The Wolf In The Cereal Bowl: How Special K And Other Companies Co-Opt Body Acceptance To Sell Body Shame

It wasn’t long ago that Special K was selling us on the idea that we could “drop a jean size in two weeks” by replacing meals with cereal, shakes and their other food-ish products. In fact, the cereal has long been marketed as a weight loss/weight maintenance plan. This is a brand that once recommended pinching yourself on a regular basis to determine if you should watch your weight.  “Can you pinch more than an inch?” Try the Special K breakfast! (Results not typical. May result in bruising.) But now they are singing a different tune. Sort of. Kellogg’s has figured out a new golden formula. Here’s a 5-step breakdown of how it works:

Step 1: Women believe we’re not thin enough, pretty enough, good enough because for decade after decade, advertisers have told us these things in order to sell products as the solution to the insecurities they stoke.

Step 2: We start to get tired of beating ourselves up day-in-day-out. We’re broken down. We feel like crap about ourselves. And a growing number of us start to seek out alternatives that don’t make us feel so, well, crappy. The internet and social media provide larger platforms for grassroots body acceptance and body positive communities that offer these alternatives. Liberating messages about how to reject the body hate are found, liked, shared, pinned and retweeted all over the damn place.

Step 3: Finally, the proposition that we don’t have to be ruled by the number on the scale gains traction. At last, we can begin to move towards the radical notion that our health and our self-worth are not determined by our weight. Revolution!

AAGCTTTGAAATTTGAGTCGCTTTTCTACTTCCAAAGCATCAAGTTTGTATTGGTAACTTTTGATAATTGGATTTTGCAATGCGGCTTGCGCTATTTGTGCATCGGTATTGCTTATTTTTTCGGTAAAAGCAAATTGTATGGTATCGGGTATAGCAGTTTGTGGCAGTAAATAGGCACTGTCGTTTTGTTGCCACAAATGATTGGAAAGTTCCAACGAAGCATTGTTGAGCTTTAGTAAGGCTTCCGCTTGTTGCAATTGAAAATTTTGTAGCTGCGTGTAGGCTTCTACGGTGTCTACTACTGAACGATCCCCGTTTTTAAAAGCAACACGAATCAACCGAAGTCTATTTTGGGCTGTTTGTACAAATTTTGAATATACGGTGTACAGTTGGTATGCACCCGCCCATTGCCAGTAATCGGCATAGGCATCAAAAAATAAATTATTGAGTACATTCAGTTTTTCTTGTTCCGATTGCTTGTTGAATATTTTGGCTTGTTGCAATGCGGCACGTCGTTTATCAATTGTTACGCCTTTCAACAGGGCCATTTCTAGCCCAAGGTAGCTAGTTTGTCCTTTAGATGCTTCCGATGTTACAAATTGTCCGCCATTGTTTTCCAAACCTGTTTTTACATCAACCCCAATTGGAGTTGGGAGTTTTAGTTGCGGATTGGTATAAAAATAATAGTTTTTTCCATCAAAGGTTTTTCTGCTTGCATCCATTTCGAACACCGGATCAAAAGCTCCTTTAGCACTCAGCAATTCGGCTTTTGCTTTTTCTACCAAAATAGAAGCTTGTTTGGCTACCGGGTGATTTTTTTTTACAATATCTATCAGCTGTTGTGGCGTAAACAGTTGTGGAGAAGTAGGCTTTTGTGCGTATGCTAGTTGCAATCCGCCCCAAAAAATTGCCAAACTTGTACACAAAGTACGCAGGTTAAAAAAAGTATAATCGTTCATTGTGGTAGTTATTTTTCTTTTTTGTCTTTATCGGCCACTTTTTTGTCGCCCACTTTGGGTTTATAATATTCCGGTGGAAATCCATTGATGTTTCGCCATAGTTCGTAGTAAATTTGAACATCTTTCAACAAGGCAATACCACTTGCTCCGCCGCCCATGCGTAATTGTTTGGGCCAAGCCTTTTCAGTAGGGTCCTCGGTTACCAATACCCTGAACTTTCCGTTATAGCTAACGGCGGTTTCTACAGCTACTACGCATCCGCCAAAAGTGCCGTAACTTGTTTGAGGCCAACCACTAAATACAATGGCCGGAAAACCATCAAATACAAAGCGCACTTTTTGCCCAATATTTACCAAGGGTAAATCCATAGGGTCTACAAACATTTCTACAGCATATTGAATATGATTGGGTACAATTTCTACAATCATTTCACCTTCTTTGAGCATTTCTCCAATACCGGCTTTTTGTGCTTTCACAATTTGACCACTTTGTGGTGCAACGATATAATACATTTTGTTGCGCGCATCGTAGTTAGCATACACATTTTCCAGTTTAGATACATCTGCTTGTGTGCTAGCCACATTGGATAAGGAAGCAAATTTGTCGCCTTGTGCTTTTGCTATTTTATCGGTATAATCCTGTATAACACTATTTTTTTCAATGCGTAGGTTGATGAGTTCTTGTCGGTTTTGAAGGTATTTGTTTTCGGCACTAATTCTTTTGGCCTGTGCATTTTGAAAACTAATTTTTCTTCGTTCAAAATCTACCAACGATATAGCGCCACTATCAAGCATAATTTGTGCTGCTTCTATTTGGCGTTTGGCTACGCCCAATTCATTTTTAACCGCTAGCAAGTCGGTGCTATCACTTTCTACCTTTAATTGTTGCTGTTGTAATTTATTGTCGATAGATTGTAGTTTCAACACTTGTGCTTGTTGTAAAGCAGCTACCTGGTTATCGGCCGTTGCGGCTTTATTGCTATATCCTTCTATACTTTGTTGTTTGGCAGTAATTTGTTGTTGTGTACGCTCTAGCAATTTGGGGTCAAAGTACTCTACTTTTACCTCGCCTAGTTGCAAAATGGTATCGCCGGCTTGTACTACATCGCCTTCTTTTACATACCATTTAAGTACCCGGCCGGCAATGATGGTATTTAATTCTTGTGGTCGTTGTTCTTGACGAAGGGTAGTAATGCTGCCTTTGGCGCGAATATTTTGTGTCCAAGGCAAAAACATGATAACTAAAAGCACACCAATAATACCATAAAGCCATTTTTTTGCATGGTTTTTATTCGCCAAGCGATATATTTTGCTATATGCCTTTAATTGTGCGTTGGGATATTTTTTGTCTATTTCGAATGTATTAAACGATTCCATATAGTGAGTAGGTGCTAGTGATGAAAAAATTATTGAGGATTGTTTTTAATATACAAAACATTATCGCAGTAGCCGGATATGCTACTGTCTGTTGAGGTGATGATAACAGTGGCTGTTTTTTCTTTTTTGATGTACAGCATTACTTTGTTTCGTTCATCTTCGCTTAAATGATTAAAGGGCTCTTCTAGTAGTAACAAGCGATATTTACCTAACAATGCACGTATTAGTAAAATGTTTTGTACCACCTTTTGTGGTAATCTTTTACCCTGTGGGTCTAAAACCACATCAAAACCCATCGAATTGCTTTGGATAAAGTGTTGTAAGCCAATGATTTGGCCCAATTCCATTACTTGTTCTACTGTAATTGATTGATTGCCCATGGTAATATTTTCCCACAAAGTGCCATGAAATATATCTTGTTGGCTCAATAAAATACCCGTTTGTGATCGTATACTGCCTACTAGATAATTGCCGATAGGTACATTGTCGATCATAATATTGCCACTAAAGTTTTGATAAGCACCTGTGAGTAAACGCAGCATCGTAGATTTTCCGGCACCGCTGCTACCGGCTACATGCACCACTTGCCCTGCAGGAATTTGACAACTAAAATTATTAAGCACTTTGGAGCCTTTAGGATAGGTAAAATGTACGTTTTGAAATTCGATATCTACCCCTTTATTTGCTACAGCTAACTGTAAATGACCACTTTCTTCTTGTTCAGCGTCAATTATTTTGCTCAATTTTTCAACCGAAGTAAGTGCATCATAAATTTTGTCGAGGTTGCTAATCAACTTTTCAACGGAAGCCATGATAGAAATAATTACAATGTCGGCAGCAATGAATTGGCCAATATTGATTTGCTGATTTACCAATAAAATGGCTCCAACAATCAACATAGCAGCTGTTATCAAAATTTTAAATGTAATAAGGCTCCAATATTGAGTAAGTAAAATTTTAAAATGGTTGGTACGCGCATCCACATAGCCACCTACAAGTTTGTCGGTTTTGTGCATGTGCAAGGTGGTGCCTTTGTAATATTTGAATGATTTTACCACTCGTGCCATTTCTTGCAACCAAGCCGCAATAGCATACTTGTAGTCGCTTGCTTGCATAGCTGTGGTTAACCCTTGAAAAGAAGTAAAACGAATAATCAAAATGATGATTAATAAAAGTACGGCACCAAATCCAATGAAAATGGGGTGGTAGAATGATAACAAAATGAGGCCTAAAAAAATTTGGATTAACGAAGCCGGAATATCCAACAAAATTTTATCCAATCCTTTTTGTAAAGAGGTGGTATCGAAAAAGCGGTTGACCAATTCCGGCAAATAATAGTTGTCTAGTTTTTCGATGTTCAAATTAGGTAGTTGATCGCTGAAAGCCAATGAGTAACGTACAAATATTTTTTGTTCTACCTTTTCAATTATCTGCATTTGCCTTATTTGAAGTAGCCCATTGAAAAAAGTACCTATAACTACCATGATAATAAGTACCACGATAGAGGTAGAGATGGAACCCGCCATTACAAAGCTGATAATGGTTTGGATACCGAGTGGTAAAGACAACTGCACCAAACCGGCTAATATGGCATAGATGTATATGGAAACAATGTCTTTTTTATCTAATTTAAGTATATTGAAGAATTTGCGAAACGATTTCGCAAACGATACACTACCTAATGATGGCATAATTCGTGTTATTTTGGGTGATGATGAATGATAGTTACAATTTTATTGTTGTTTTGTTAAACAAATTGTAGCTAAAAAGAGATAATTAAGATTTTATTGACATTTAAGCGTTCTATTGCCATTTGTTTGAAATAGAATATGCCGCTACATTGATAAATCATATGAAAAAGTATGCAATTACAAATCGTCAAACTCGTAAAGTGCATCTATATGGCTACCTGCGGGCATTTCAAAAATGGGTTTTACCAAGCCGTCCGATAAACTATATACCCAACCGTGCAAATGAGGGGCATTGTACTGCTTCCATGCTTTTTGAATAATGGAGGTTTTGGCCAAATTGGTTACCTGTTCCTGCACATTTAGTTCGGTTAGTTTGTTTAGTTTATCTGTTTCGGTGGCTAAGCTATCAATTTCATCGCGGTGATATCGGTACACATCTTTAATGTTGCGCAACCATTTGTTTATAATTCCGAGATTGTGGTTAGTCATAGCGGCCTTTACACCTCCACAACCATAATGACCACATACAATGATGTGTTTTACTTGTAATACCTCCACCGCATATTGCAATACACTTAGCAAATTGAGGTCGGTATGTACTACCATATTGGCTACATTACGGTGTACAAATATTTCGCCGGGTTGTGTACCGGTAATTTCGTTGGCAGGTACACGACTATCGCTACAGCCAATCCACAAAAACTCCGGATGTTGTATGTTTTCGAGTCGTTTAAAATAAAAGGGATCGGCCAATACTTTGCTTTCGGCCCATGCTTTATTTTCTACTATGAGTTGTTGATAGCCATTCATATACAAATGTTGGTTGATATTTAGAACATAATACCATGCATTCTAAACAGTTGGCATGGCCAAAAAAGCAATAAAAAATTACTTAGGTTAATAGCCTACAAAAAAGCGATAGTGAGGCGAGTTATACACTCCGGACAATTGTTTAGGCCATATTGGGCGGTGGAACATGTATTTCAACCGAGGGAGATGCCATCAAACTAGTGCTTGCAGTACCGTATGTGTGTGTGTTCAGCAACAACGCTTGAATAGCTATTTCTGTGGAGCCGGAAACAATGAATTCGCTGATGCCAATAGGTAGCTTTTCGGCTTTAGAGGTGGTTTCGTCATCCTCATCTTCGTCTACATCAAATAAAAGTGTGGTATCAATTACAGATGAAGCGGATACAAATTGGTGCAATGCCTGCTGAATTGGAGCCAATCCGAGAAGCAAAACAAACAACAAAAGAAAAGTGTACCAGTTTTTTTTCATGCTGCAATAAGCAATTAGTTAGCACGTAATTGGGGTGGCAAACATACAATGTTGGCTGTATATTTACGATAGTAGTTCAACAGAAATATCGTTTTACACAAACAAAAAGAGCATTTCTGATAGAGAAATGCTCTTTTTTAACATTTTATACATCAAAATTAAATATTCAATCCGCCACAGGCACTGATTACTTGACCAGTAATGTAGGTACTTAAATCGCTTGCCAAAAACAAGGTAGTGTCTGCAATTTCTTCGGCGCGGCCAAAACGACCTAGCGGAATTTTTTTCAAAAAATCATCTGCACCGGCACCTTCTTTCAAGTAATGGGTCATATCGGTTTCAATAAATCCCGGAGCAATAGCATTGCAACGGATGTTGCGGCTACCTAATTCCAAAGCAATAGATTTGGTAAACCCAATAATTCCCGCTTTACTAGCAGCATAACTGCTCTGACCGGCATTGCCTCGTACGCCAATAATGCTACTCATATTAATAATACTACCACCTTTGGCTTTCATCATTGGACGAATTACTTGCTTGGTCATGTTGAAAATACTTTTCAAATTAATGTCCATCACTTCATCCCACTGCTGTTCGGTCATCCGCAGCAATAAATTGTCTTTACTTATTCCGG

Step 4: Ruh-roh, Special K and friends. But also, Eureka! It looks like lots of women sure are fed up with the same old disempowering messages selling the same old disempowering products. What would happen if advertisers tried this newfangled “empowerment” thing, too? To sell the same old disempowering products. Hey, it might work! Now, where to find some feel-good messages that will really resonate with consumers?

Step 5: They take them from body acceptance activists. And voila, the Special K  “More than a Number” campaign is born.

Their  latest commercial in this campaign capitalizes on the “painful,” “heartbreaking,” and “depressing” experience of shopping for jeans. Drama-rama piano music plays. The words “Why do we let the size of our jeans determine our self-worth?” flash across the screen (uh, maybe because YOU SAID WE SHOULD?). It soon becomes clear that the women wallowing in the depths of despair over their shopping experience are in for a surprising treat. They will be trying on jeans at a body-loving denim Mecca called “Rethink Your Jeans,” where there are no sizes! Conspicuously absent from this commercial is that pesky old Special K tagline about dropping a jean size in two weeks. Suspiciously present is a saleswoman wielding a measuring tape filled with phrases like “radiant” and “confident.” It’s a measuring tape that looks exactly like the one Amanda Levitt created in 2011 to include in fat rights toolkits she sold to support her organization, Love Your Body Detroit. Huh.